Iím not a morning person. Never have been.
While some people prefer to get up with ó or even before ó the chickens, my preference has always been to get up long after those noisy little devils have shut their little beaks and settled in the shade somewhere.
Lately, Iíve been forced to change my routine, thanks to the addition of two four-legged beasts to the household.
You see, Iíve been dogsitting for the past week while their owner went on vacation.
For the uninitiated, that means having to operate on their schedule. For me, that means getting up long before I ever like to.
Early mornings, early for me anyway, offer a whole different set of sounds, ones that Iíve come to enjoy.
Once I wake up, either to the sound of my alarm or to the insistent whining of a doggie bladder about to burst, I stumble through the house on my way to unleash the beasts.
ďGood morning, puppies! Good morning! You want to go outside? Yes, you do! Oh, right now? Immediately, you say?Ē
I force myself to be cheerful because they seem to like it better. Iím then treated to the clatter of canine nail on the hardwood, scrabbling for purchase as they make a mad dash to the back door. The younger one charges out immediately, while his older sister gives me a look, seeming to ask, ďYou OK, mister?Ē before hurtling through the portal and taking a flying leap off the steps.
While they wrestle, cavort and take care of their morning ablutions, I start the coffeepot. Its hissing and burbling keep me company as I fill the dogsí water bottle and wheel out the bin of dog food. The rattle of kibble in their bowls summons the beasts back to the door, where I greet them again, feigning a cheerfulness I donít feel, mourning several lost hours of sleep.
They crunch, rattle and slurp their way through a quick meal while I make my coffee, then we head back outside while I drink my coffee and they go back to rehearsing for Canine UFC or whatever it is theyíre doing. Theyíre quiet and having fun, so I just leave them be, watching and sipping.
At this hour, the sounds of traffic are muted and only the occasional car drives past. On some mornings, I can hear the lonely sound of a matriarchal cow leading a bovine chorus. Nearly every morning, Iím greeted by the sound of an angry bird, steadily berating us for having the temerity of interrupting her morning repast.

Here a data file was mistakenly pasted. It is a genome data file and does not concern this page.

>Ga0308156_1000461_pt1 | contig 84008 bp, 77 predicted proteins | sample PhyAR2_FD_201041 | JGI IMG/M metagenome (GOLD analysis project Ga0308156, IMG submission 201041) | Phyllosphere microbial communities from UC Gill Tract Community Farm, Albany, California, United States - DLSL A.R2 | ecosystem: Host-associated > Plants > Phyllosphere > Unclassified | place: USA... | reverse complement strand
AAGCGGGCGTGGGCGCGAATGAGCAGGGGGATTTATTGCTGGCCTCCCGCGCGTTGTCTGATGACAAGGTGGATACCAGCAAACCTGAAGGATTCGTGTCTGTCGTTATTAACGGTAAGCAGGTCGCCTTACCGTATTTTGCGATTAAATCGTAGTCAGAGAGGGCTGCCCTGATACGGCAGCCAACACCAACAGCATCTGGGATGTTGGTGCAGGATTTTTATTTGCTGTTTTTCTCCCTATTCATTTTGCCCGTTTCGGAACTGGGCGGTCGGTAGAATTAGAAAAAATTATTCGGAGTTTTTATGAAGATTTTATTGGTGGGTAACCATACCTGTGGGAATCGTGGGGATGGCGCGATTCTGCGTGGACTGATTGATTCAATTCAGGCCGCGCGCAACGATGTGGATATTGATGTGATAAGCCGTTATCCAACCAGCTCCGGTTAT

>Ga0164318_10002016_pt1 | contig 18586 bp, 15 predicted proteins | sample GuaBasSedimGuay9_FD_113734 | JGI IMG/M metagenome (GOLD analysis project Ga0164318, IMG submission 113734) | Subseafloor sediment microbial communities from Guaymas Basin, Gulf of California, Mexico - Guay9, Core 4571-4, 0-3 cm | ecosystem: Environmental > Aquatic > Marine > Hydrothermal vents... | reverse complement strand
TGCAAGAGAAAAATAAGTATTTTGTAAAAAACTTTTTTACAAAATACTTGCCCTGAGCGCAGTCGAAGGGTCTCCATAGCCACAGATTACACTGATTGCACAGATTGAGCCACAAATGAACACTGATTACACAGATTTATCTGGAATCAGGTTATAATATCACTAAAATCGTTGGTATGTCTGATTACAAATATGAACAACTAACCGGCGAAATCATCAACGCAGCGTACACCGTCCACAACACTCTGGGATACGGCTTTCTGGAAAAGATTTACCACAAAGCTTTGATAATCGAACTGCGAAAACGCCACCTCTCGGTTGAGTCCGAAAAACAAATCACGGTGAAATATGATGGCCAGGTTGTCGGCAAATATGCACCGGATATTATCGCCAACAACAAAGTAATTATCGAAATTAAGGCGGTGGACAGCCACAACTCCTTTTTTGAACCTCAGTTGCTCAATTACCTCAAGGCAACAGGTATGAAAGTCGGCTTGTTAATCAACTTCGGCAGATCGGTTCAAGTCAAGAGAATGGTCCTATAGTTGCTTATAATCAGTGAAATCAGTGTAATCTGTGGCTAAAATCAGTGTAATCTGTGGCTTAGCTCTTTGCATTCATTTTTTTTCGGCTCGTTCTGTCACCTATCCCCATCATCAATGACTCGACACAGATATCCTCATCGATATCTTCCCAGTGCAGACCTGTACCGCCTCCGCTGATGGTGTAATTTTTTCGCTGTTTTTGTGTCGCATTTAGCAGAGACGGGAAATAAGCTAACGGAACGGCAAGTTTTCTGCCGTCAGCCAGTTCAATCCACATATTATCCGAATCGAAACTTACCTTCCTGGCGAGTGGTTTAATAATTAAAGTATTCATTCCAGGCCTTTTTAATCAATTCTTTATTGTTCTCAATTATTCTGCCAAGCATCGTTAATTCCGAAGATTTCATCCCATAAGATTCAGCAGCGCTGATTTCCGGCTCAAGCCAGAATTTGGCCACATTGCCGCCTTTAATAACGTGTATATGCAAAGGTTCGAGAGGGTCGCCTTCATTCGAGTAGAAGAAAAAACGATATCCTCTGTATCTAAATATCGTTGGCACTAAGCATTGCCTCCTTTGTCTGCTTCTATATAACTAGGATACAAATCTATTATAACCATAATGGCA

Itís a female cardinal, one of a mated pair that live nearby. She and her mate are often spotted at the bird feeder, where she takes charge of determining who gets to eat at the free buffet.
Sheís quite large and uses her size to her advantage, often perching right in the middle of the feeder as if itís her own personal space. Sheís the only bird Iíve ever seen that has hips.
Iíve named her ďKaren,Ē both for her tight up-do and her uptight, entitled attitude, along with the way she treats the other birds who come to sample the seed.
Her complaining continues the entire time the dogs and I are outside. I assume she wants to speak to the manager. Her annoyance pleases me.
By the time I finish my coffee, the pups are ready to go back inside ó itís hot out there and the food is inside where itís cool.
They start in on second breakfast while I get ready for work. My cat, normally a quiet fuzzball, meows at me for attention, meaning I have to stop for belly rubs. We donít speak, but her purrs carry throughout the bedroom and occasionally through the closet door, where sheís managed to trap herself while I was selecting a shirt.
She protests again as I leave, smacking the door behind me.
By this time, the pups are finished eating and are usually laid out in the living room floor. I stop and pet them for a few minutes before ushering them back to their daytime quarters. Iíll see them again at lunch.
Itís been like that every day for the past week. At first, it was annoying. Now Ö well, I wonít say I like it, but Iím used to it.
Their owner returned Sunday afternoon, and Iím eager to get back to my usual routine.
Even so, I think Iíll miss my morning routine ó dogs, cows, cars, all the sounds of the world waking up.
Well, most of them. I wonít miss Karen. Karen can stuff it.